MXene based actuators – Breakthrough in artificial muscle technology

In robotics, an actuator is the robotic equivalent of a muscle that can move. The actuator uses a stimulus like electricity to expand, contract, or rotate like muscle fibers. Robotics engineers in the world are striving to build more dynamic actuators that can react quickly, bend without breaking, and are very durable, as soft robotic muscles can have a wide range of robotic applications, from wearables to advanced prosthetics.

A team of researchers from the Creative Research Initiative Center for Functionally Antagonistic Nano-Engineering at KAIST (Korea Advanced Institute of Science and Technology) has developed an ultra-thin, responsive, flexible and durable artificial muscle using a specific type of compound called MXene that has layers only a few thick atoms.

The actuator that looks like a skinny strip of paper about an inch long, can respond very quickly to low voltage and is continuously moving for more than five hours. Recently reported in the journal ‘Science Robotics,’ the achievement was demonstrated on a kinetic art piece with a robotic blooming flower brooch, robotic butterflies dancing, and tree leaves fluttering. They also designed robotic butterflies that move up and down their wings, fluttering the leaves of a tree sculpture.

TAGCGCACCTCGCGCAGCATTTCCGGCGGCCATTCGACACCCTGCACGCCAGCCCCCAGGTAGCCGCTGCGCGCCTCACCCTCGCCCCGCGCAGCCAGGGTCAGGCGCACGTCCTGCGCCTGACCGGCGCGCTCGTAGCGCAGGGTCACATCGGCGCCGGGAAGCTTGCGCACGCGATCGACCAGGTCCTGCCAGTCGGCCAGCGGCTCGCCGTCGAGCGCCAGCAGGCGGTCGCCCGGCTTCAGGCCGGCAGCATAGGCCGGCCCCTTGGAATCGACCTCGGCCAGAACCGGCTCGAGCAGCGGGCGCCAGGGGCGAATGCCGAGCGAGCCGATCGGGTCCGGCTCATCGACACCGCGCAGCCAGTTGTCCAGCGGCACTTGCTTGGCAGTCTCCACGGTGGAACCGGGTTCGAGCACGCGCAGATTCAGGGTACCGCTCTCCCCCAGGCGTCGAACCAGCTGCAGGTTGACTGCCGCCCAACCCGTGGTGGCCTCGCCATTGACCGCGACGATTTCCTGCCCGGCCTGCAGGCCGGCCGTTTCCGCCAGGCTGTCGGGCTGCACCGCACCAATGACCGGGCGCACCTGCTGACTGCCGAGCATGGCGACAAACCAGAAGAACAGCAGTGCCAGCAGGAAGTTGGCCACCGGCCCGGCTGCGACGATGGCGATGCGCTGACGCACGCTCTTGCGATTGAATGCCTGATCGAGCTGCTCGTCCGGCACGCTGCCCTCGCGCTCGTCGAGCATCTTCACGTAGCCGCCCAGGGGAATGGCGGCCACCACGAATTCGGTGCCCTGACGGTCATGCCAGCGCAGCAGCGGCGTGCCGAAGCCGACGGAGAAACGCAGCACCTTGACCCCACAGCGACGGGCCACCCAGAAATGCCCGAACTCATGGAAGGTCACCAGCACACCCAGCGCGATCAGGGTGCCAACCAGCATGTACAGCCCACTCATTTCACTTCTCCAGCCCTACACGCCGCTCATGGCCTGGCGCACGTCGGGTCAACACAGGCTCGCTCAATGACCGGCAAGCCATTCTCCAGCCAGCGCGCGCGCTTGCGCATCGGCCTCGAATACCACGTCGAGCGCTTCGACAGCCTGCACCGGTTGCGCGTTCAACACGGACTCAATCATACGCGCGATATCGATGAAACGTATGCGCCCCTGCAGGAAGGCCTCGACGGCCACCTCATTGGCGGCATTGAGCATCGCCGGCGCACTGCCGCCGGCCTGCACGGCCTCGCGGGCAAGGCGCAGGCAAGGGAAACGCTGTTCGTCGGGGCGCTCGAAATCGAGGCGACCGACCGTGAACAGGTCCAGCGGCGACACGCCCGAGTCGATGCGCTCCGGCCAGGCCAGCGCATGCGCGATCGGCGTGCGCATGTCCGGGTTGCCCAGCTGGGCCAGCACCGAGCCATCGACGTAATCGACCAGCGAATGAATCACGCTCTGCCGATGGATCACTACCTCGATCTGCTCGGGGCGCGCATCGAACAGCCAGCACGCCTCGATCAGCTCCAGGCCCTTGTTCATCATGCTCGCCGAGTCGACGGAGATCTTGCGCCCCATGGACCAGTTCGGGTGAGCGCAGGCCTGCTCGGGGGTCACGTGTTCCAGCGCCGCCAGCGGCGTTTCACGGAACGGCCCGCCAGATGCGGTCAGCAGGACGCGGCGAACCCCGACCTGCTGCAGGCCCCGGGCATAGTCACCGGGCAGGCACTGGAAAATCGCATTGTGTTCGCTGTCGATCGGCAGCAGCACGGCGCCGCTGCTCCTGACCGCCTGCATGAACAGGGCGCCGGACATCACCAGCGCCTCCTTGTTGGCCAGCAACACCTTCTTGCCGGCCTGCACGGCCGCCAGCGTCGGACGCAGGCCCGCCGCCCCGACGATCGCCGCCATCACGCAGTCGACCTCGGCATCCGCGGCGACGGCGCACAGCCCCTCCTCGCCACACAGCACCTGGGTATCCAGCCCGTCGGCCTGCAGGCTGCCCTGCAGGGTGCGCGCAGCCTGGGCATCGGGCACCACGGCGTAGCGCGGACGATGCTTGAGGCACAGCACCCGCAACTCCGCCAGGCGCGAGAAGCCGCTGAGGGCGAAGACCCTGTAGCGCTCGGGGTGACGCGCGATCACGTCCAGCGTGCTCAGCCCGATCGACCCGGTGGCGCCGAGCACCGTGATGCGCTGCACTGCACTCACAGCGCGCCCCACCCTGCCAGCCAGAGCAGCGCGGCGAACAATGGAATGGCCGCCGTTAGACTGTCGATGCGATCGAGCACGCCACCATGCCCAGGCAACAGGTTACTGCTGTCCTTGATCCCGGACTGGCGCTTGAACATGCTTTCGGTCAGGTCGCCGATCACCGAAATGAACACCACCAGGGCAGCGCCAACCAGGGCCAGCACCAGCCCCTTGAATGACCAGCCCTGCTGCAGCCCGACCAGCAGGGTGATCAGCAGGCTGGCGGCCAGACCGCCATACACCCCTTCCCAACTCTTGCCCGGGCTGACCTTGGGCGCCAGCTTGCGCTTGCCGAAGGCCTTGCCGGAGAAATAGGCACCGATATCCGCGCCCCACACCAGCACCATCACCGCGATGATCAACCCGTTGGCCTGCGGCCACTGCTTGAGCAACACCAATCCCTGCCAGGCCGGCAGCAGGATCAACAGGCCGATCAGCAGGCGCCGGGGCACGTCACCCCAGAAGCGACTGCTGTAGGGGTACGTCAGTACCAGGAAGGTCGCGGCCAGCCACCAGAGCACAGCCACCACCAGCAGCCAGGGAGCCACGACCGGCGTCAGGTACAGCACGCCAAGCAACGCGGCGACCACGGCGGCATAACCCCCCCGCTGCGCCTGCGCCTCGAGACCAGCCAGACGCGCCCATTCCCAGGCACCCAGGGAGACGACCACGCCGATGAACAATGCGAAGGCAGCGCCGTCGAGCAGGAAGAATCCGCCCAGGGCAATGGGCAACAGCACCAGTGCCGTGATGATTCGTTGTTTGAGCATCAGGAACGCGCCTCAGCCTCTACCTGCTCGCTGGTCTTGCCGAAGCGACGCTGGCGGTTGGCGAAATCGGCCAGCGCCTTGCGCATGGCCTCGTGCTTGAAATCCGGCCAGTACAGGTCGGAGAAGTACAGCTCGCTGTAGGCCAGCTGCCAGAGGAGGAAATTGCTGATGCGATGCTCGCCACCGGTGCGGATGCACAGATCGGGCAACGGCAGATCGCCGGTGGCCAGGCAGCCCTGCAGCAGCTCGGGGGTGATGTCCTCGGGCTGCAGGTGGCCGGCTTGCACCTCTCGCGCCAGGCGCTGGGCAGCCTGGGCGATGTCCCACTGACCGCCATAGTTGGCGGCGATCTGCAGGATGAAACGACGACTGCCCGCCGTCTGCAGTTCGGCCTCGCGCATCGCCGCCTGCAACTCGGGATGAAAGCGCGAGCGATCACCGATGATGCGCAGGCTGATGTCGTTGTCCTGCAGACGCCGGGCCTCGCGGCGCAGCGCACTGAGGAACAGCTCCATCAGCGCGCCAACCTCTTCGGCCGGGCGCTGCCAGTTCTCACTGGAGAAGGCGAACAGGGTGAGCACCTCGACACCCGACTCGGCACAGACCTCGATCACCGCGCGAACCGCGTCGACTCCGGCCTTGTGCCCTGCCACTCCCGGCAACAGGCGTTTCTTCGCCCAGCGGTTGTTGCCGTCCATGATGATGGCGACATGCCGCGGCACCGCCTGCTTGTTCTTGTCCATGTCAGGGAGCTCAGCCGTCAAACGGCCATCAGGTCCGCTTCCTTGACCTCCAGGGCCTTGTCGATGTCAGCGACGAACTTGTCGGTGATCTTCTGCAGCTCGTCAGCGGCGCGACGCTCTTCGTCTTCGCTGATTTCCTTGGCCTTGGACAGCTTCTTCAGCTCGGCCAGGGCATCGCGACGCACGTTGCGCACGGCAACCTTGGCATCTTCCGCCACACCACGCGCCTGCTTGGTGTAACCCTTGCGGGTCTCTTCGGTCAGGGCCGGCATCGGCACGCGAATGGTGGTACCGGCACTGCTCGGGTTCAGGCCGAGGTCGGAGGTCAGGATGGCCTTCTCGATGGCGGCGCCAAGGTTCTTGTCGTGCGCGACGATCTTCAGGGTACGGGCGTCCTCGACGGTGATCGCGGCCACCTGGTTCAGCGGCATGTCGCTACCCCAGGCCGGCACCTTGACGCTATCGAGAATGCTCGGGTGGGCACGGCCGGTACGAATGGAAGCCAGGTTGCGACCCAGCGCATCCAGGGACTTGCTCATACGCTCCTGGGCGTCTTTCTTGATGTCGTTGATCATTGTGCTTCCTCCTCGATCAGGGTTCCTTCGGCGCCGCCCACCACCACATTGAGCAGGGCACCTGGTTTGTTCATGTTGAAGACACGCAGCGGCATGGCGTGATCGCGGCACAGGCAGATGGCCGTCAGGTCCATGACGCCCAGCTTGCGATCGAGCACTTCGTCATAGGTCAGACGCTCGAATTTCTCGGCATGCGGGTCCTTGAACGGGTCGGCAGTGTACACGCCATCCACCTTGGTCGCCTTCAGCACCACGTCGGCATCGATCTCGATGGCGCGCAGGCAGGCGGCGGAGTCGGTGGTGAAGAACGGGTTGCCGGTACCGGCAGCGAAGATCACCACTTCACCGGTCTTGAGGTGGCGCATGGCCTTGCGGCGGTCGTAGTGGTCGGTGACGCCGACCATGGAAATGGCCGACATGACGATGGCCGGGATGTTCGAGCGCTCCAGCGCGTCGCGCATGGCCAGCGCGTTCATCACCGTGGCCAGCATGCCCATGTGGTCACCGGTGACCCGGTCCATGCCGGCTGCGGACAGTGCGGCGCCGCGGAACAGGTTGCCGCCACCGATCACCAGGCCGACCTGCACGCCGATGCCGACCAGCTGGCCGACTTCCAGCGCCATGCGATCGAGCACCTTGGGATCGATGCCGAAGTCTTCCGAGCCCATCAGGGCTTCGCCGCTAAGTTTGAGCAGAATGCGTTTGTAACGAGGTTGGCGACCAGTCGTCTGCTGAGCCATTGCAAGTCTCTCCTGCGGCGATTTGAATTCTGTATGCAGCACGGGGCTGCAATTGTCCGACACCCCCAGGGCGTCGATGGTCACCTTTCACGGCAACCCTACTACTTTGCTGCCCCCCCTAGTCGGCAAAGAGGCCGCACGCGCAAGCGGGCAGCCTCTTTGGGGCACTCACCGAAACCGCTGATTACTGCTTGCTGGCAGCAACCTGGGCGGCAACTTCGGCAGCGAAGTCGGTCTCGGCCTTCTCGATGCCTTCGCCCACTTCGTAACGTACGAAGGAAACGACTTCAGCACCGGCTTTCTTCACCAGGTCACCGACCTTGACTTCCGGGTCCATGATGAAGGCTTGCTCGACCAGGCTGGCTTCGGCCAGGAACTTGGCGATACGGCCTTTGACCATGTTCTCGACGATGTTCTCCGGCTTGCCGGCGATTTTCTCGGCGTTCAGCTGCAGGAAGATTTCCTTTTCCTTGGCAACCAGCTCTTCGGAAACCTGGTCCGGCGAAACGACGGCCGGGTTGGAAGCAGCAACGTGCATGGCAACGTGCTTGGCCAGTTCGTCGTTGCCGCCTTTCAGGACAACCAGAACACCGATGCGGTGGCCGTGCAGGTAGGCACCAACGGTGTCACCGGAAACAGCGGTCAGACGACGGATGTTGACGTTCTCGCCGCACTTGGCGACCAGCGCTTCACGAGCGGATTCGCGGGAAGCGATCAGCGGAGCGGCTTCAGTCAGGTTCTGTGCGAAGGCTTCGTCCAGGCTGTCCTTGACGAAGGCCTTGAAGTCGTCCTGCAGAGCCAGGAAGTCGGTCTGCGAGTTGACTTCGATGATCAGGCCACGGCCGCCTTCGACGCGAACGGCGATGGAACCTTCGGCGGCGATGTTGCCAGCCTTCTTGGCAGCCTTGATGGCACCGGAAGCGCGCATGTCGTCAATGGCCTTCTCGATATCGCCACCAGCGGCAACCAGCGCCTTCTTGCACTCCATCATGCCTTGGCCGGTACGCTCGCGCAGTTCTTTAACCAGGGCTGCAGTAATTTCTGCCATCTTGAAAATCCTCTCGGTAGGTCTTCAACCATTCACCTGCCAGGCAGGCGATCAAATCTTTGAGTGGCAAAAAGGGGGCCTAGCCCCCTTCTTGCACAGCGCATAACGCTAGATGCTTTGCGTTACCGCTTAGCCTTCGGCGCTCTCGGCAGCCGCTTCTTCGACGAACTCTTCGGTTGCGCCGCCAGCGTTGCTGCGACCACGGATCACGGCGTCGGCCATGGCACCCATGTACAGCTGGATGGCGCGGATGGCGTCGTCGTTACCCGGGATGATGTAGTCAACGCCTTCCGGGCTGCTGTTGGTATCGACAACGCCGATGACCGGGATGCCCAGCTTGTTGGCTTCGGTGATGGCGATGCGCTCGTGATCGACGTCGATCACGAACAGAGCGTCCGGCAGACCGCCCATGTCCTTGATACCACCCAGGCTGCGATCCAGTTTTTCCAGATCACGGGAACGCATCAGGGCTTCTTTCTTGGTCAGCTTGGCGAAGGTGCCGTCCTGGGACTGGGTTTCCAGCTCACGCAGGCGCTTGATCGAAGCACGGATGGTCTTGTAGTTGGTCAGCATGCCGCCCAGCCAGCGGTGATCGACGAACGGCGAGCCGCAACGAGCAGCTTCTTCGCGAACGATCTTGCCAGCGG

MXene (T3C2Tx) consists of thin titanium and carbon compound layers. It was not flexible on its own; when bent in a loop, sheets of material would flake off the actuator. That changed when the MXene was connected to a synthetic polymer “ionically cross-linked” — through an ionic bond. A combination of materials made the actuator flexible while maintaining the strength and conductivity that is critical for electricity-driven movements.

“Wearable robotics and kinetic art show how robotic muscles can have fun applications. It indicates the enormous potential for small, artificial muscles for a variety of uses, such as haptic feedback systems and active biomedical devices,” said Il-Kwon Oh. Oh is the lead author of the paper and mechanical engineering professor. Next, the team plans to investigate more practical applications of soft actuators based on MXene and other MXene 2D nanomaterials engineering applications.